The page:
Political Science by Lee Pitts
On her way out the door to take a job with the UN´s UNICEF, Outgoing Ag Secretary Ann Veneman said she saw no reason to delay reopening the U.S. border to Canadian cattle. “Unless the investigation turns up something that is drastically different than the assumptions that were made in putting together the rule, I wouldn´t see a reason to change it,” she said.
Ah-hah! If you reread Veneman´s parting remarks you´ll notice that she admitted that the USDA based their rule to reopen the border on ASSUMPTIONS. If I remember my high school science correctly I recall that assumptions are used to develop theories and theories, Queen Ann, are not scientific fact. And yet the USDA has maintained from the beginning that their actions were based on sound science
The USDA is not the only bunch hiding behind a veil of science fiction. When the rumor hit the streets that the NCBA might be reconsidering its position on reopening the Canadian border to live cattle in early March, R-CALF´s President Leo McDonnell sent a letter to Jan Lyons, President of the NCBA. In the letter McDonnell suggested that NCBA join together with R-CALF to defeat USDA´s Final Rule to reopen the border. “The resulting demonstration of unity by the U.S. cattle industry will undoubtedly convince Congress to act decisively to veto USDA´s Final Rule,” McDonnell wrote.
As you´d expect, Lyons wanted no part of R-CALF´s proposal. She said that “we do not support litigation as the preferred means to reach a solution.” Instead she said the NCBA supports a “science-based” set of regulations. This echoed her earlier comments week´s earlier when she said, “Members of the NCBA are committed to normalizing global trade based on science that protects the health of our industry.”
The NCBA and the USDA have repeatedly stated that their decisions are based on the s-word: SCIENCE. As if that´s a subject far too complicated for commoners like us. So let´s call their bluff and really look at some of the science behind BSE.
Here is some of the science that the USDA and the NCBA failed to consider in their attempt to reopen the border as soon as possible: Ag
- Secretary Ann Veneman´s own Advisory Committee on Foreign Animal and Poultry Diseases cautioned against making any relaxation in BSE protections until a thorough and scientific risk assessment could be completed. According to R-CALF, “the USDA did not conduct any type of a quantitative or supportable qualitative assessment of the risk they would be subjecting the American consumer to in reopening the border.” All the USDA did was say that Canadian cattle provided a “low” risk but they never quantified what “low” was.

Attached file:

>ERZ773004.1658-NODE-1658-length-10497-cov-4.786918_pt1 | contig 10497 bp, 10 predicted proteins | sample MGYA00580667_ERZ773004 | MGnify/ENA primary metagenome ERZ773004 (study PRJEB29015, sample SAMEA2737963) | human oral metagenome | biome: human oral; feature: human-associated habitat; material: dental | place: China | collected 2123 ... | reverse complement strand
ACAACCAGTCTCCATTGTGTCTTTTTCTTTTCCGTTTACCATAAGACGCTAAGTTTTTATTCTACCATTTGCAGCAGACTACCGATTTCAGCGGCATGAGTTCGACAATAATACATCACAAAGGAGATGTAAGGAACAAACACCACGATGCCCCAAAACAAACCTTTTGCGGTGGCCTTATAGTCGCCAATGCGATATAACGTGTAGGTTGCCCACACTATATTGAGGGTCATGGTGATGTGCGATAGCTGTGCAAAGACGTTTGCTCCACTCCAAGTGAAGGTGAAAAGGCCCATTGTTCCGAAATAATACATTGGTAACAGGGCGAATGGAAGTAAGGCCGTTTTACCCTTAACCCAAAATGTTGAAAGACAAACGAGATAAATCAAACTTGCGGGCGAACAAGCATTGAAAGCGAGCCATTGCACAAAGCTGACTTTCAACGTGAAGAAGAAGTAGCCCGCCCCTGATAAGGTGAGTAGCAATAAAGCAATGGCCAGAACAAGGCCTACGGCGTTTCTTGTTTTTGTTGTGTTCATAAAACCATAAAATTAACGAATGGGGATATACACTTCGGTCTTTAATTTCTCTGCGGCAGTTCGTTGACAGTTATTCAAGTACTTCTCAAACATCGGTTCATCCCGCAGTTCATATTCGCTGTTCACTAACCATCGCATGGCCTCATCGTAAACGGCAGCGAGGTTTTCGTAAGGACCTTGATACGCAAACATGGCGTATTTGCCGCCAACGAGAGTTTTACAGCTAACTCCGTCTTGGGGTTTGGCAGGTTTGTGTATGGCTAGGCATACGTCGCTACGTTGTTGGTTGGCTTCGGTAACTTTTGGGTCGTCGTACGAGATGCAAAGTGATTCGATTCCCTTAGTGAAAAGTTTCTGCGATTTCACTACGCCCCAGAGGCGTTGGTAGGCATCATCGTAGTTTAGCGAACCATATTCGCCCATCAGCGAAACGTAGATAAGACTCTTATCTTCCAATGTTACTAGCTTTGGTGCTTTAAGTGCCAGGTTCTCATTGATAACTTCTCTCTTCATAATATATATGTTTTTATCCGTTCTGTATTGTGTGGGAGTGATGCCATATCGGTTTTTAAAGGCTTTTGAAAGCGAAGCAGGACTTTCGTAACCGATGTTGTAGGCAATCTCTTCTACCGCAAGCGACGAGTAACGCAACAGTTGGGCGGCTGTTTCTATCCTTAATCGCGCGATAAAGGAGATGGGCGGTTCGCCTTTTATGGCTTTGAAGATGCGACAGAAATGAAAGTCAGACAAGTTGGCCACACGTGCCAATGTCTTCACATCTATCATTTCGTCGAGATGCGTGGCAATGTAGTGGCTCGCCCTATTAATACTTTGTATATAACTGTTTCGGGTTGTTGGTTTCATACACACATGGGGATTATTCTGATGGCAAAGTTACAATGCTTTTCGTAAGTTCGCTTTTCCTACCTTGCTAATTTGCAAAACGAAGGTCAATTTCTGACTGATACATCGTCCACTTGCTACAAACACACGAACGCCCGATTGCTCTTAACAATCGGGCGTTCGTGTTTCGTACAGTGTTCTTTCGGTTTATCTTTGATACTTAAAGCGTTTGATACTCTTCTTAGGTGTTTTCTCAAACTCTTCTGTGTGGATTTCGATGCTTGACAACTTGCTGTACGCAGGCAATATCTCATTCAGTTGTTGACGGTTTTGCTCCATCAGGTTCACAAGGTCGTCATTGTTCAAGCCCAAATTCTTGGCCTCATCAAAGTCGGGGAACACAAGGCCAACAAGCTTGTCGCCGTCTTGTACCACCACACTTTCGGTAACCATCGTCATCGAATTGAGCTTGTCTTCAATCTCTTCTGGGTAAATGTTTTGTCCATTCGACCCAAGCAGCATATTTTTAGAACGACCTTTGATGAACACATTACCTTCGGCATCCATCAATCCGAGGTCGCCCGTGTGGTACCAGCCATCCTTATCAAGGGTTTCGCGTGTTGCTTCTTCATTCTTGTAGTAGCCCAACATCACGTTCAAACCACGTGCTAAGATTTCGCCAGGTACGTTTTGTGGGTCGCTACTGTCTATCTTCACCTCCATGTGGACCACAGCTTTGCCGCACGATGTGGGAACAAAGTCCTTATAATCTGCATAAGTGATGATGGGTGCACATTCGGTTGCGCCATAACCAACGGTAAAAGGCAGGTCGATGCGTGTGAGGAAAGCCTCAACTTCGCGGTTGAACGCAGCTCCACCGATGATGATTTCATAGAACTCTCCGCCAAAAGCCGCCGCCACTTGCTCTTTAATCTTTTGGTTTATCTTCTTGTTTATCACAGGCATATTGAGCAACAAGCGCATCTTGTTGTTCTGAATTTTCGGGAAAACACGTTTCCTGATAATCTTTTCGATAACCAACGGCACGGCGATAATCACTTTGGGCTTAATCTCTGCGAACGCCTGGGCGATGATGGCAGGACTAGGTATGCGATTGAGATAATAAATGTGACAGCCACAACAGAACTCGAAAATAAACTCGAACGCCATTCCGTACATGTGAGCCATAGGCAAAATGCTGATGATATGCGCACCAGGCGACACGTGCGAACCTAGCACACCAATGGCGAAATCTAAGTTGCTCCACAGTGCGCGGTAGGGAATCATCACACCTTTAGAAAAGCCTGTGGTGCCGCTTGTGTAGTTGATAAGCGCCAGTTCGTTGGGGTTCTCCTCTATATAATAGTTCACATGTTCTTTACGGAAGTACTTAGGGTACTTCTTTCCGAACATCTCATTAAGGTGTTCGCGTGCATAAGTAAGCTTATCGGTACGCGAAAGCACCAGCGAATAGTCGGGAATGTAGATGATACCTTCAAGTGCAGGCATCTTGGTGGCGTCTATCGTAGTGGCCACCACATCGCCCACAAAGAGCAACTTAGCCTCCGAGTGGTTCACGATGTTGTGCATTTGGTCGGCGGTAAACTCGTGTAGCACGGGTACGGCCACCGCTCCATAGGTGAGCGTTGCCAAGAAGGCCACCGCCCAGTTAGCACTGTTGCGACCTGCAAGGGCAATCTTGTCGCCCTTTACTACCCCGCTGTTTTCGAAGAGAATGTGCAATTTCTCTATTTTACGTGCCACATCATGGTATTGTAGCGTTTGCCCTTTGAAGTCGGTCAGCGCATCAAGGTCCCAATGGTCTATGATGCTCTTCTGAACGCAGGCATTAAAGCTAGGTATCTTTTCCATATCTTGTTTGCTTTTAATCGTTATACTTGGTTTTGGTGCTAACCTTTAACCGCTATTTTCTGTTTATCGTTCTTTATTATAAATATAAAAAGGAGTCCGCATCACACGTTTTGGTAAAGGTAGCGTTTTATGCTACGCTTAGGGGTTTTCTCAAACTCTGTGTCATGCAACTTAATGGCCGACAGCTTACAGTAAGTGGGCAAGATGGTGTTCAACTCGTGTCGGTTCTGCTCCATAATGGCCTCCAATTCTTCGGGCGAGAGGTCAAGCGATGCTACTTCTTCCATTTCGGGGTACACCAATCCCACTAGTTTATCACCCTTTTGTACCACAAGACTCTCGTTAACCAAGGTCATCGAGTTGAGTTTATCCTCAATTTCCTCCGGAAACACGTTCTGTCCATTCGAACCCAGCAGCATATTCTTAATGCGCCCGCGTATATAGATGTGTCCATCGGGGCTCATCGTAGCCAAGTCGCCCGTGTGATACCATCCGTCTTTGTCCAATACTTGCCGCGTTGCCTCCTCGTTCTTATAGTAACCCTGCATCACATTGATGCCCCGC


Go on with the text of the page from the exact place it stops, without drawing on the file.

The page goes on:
- In defining Canada as a “low risk BSE country” the USDA went against the advice of the international scientific community. According to documents made public by the World Organization for Animal Health (OIE), the USDA tried to get OIE to lower their standards regarding a minimum eight-year meat-and-bone meal (MBM) feed ban so that Canada could be called a “BSE minimal risk country.”
When the scientists at OIE rejected USDA´s request to relax their standards the USDA made up their own rules. The USDA said Canada should be considered a “minimal” BSE-risk country because it had complied with OTHER measures.
R-CALF´s Bill Bullard says that the USDA is wrong in claiming that the scientific standards established by OIE do not need to be followed. “USDA has repeatedly rejected OIE´s science-based minimal criteria for designating a country as a “minimal” BSE-risk country, arguing instead that Canada´s good-faith intentions to reduce BSE are appropriate substitutes for objective, science-based evidence. USDA´s optimistic assumptions are now being discredited by emerging data,” said Bullard, “and available data collected since 2001 suggest a BSE incidence in Canada on the same order of that of the most BSE-affected countries in the world.” According to international scientific standards Canada qualifies only as a “moderate” BSE-risk country and as such should be practicing more intense BSE mitigation measures than those already implemented.